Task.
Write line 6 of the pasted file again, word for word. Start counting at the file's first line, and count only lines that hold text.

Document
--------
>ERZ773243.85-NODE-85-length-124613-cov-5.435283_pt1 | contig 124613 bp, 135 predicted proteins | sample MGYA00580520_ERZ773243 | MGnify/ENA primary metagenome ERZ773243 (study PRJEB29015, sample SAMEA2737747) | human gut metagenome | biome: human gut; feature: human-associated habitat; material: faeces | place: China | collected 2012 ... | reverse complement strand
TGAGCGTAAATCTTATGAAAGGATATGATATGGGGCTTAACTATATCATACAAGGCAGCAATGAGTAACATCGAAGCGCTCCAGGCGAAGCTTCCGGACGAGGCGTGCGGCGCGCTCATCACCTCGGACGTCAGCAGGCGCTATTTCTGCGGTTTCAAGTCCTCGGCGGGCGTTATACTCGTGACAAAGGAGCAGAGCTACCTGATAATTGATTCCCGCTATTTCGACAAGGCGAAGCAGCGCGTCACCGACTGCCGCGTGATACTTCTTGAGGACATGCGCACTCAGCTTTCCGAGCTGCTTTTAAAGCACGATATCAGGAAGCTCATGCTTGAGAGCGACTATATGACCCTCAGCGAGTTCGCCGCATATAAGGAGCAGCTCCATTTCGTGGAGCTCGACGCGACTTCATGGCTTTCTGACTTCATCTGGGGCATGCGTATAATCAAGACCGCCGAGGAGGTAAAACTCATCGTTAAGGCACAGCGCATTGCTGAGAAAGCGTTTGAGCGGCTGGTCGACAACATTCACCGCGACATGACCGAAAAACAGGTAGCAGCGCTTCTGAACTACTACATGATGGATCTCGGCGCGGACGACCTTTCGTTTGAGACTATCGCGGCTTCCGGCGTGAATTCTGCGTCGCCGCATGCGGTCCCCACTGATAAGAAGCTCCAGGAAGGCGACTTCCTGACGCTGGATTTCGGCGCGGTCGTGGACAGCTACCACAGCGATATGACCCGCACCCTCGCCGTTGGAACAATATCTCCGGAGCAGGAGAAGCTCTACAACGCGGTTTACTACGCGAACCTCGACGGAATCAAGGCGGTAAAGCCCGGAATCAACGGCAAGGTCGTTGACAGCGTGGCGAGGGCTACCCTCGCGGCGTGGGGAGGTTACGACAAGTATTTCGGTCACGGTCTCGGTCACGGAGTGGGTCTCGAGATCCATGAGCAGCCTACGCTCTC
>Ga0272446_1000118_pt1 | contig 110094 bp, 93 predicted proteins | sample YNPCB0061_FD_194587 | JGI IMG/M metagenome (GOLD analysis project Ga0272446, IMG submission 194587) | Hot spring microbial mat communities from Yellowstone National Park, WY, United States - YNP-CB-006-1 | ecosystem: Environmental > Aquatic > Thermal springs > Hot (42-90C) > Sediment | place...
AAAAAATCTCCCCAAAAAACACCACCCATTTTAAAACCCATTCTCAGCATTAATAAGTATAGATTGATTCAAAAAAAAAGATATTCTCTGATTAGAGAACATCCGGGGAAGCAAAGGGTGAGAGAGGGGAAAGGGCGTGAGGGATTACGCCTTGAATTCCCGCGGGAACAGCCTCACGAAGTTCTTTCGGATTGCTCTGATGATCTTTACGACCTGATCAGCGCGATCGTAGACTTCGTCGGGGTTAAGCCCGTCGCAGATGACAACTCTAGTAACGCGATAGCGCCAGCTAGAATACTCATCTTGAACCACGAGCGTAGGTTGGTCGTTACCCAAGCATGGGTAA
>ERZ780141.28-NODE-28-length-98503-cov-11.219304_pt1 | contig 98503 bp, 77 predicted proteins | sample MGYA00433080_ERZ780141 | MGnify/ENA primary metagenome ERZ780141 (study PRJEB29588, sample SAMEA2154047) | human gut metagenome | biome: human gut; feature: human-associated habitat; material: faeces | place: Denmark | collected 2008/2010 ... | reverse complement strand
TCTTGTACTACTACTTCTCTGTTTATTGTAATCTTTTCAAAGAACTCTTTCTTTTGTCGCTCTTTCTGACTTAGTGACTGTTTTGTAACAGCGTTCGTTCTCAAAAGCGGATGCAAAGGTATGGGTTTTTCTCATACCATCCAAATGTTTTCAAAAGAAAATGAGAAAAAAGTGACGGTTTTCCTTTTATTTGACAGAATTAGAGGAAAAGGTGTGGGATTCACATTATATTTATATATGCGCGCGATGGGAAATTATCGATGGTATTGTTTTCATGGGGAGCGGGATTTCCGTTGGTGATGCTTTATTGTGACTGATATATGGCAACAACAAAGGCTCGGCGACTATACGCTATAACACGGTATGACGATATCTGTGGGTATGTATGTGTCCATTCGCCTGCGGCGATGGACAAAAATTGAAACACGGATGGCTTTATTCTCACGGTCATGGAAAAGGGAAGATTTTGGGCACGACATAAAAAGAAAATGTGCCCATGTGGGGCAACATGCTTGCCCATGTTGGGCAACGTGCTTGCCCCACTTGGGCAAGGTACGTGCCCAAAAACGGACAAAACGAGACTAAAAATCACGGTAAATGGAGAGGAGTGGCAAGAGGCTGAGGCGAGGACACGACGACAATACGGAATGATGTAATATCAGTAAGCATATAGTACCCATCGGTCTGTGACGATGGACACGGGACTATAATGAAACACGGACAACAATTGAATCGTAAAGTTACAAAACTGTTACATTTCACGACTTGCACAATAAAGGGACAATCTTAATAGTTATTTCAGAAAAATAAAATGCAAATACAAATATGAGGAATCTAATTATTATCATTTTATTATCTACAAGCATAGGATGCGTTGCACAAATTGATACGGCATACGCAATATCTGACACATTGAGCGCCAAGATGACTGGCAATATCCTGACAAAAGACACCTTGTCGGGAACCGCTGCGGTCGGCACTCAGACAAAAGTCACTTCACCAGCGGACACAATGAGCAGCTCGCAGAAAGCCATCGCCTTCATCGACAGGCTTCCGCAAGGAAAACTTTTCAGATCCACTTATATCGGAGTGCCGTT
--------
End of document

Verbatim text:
TCTTGTACTACTACTTCTCTGTTTATTGTAATCTTTTCAAAGAACTCTTTCTTTTGTCGCTCTTTCTGACTTAGTGACTGTTTTGTAACAGCGTTCGTTCTCAAAAGCGGATGCAAAGGTATGGGTTTTTCTCATACCATCCAAATGTTTTCAAAAGAAAATGAGAAAAAAGTGACGGTTTTCCTTTTATTTGACAGAATTAGAGGAAAAGGTGTGGGATTCACATTATATTTATATATGCGCGCGATGGGAAATTATCGATGGTATTGTTTTCATGGGGAGCGGGATTTCCGTTGGTGATGCTTTATTGTGACTGATATATGGCAACAACAAAGGCTCGGCGACTATACGCTATAACACGGTATGACGATATCTGTGGGTATGTATGTGTCCATTCGCCTGCGGCGATGGACAAAAATTGAAACACGGATGGCTTTATTCTCACGGTCATGGAAAAGGGAAGATTTTGGGCACGACATAAAAAGAAAATGTGCCCATGTGGGGCAACATGCTTGCCCATGTTGGGCAACGTGCTTGCCCCACTTGGGCAAGGTACGTGCCCAAAAACGGACAAAACGAGACTAAAAATCACGGTAAATGGAGAGGAGTGGCAAGAGGCTGAGGCGAGGACACGACGACAATACGGAATGATGTAATATCAGTAAGCATATAGTACCCATCGGTCTGTGACGATGGACACGGGACTATAATGAAACACGGACAACAATTGAATCGTAAAGTTACAAAACTGTTACATTTCACGACTTGCACAATAAAGGGACAATCTTAATAGTTATTTCAGAAAAATAAAATGCAAATACAAATATGAGGAATCTAATTATTATCATTTTATTATCTACAAGCATAGGATGCGTTGCACAAATTGATACGGCATACGCAATATCTGACACATTGAGCGCCAAGATGACTGGCAATATCCTGACAAAAGACACCTTGTCGGGAACCGCTGCGGTCGGCACTCAGACAAAAGTCACTTCACCAGCGGACACAATGAGCAGCTCGCAGAAAGCCATCGCCTTCATCGACAGGCTTCCGCAAGGAAAACTTTTCAGATCCACTTATATCGGAGTGCCGTT